The effective college essay
Congratulations! You are officially a high school senior—everything you have worked toward is coming to fruition, and the end is in sight!
With this end, however, comes a new beginning—college. You are about to begin submitting college applications to two- and four-year institutions. And while grades, rank, test scores, and extracurricular activities are extremely important, they do not provide admissions offices and/or scholarship committees with enough information. That is why colleges and scholarship committees ask you for essays and personal statements.
Your essay is your story, and your story is your voice. It fills the gaps, giving colleges and scholarship committees a clearer picture, not only who you are as a person but the extent to which you have grown through persistence in the face of adversity.
Your essay must:
- Create a favorable emotional response for the reader (i.e. “I like this person. I want this person at my school.”)
- Articulate key life experiences that have led to personal growth and connect to personal interests, values, and strengths. Note: spend time reflecting on these before selecting the topic about which you want to write.
- Show how that personal growth leads to important life lessons.
- Use a concise, key experience(s).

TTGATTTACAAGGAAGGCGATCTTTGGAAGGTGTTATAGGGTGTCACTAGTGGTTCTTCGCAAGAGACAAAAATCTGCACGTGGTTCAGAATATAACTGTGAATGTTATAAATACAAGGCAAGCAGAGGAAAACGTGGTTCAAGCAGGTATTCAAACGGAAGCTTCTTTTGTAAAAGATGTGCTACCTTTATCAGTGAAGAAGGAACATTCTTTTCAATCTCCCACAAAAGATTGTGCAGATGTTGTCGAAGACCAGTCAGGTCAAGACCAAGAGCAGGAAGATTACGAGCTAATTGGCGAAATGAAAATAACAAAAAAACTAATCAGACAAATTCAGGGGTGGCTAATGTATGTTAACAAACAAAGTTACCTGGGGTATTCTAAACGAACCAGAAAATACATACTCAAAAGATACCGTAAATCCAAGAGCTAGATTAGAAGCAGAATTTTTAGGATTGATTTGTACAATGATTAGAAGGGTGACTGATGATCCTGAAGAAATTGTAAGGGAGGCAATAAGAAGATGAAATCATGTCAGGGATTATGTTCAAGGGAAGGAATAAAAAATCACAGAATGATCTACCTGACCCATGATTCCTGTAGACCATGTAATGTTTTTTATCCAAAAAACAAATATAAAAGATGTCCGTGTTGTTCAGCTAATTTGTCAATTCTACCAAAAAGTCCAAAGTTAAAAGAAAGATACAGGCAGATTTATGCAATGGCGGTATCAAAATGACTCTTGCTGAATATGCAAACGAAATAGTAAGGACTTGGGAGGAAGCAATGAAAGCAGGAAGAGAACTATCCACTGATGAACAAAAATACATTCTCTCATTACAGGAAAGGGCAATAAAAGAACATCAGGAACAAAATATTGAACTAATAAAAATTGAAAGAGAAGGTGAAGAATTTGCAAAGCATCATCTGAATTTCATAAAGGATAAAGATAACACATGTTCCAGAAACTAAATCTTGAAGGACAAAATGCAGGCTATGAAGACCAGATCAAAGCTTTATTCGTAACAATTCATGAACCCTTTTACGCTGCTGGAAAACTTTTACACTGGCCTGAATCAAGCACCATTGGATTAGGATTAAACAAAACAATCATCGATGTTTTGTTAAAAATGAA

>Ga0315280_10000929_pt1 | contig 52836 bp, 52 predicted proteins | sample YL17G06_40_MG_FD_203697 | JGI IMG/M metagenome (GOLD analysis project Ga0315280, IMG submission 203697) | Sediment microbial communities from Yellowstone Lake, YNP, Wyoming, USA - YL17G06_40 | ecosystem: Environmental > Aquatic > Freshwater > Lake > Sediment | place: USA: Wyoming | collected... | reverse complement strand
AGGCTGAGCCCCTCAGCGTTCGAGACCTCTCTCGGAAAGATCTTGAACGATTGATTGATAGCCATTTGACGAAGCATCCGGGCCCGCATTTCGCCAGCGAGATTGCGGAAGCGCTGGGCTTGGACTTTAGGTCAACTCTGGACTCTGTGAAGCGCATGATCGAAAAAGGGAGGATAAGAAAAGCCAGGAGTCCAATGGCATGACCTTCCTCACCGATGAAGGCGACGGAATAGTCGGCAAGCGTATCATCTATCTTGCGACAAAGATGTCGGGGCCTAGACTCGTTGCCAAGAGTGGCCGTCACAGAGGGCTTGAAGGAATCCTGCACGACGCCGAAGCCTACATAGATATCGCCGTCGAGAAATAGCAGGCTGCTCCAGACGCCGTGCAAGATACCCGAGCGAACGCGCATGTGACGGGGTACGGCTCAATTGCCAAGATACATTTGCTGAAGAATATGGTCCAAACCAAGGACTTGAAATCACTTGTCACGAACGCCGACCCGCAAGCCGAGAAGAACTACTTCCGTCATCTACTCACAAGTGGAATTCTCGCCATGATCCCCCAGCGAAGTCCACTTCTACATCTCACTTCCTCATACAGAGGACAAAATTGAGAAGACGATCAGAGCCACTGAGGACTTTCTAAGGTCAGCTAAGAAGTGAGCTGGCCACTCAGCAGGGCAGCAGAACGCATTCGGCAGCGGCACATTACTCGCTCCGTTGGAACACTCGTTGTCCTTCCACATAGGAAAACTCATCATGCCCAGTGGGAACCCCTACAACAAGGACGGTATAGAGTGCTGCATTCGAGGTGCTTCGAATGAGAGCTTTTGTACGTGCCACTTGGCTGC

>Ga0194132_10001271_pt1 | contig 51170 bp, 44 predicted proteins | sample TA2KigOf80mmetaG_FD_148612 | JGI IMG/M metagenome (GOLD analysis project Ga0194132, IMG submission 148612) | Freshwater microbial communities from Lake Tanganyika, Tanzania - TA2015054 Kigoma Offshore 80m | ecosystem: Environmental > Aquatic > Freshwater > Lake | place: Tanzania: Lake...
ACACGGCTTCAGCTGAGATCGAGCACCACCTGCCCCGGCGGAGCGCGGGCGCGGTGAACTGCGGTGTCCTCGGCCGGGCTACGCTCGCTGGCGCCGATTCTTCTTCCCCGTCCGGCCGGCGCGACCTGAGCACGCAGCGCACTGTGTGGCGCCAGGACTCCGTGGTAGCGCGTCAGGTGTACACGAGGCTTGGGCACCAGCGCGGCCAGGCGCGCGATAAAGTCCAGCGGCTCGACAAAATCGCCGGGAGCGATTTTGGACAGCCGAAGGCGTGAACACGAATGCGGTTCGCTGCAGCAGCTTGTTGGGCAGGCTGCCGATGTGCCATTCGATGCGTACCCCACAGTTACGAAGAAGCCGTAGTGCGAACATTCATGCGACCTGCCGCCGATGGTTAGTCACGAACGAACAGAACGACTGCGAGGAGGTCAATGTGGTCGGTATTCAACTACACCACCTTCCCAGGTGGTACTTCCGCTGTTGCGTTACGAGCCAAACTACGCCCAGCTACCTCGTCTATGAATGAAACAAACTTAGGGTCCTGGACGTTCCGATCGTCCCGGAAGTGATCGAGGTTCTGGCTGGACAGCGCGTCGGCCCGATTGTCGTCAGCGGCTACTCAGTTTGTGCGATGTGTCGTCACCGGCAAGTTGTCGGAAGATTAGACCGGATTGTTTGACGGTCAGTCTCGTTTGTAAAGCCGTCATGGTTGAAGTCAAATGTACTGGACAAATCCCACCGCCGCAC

- Have a clear “shift.” A “shift” is a moment where things change.
- Clearly articulate lessons learned.
- Show future implications (i.e. what you will do now that you carry these lessons learned with you).
- Be error-free. Always allow a trusted mentor or teacher to review your drafts before submitting as final.
A personal statement is not just a story. While it may entertain your reader, it also informs them. As you brainstorm for these essays, think about (1) the lessons you have learned, (2) the resolve you have had, (3) the truths you have come to know as a result of these experiences, and (4) how you will take these lessons learned and implement them in your life moving forward.
And as you write your college essay, keep these tips in mind:
- Deconstruct your life experiences into all the different emotions, feelings, thoughts, and sensations connected to them.
- Avoid the “I’ll write what the committee wants to hear” trap.
- Think about how your words will affect someone you have never met before. How might the reader’s interpretation and your intent match, and how they might differ?
This is one of the most important essays you will write in your lifetime, so give it the attention it deserves. Good luck!